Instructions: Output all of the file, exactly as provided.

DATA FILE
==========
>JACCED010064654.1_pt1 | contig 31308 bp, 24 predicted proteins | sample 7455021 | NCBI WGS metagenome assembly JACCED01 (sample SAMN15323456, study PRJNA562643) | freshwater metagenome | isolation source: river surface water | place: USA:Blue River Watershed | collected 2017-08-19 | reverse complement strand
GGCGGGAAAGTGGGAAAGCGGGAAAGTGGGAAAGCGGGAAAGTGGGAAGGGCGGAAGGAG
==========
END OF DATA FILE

>JACCED010064654.1_pt1 | contig 31308 bp, 24 predicted proteins | sample 7455021 | NCBI WGS metagenome assembly JACCED01 (sample SAMN15323456, study PRJNA562643) | freshwater metagenome | isolation source: river surface water | place: USA:Blue River Watershed | collected 2017-08-19 | reverse complement strand
GGCGGGAAAGTGGGAAAGCGGGAAAGTGGGAAAGCGGGAAAGTGGGAAGGGCGGAAGGAG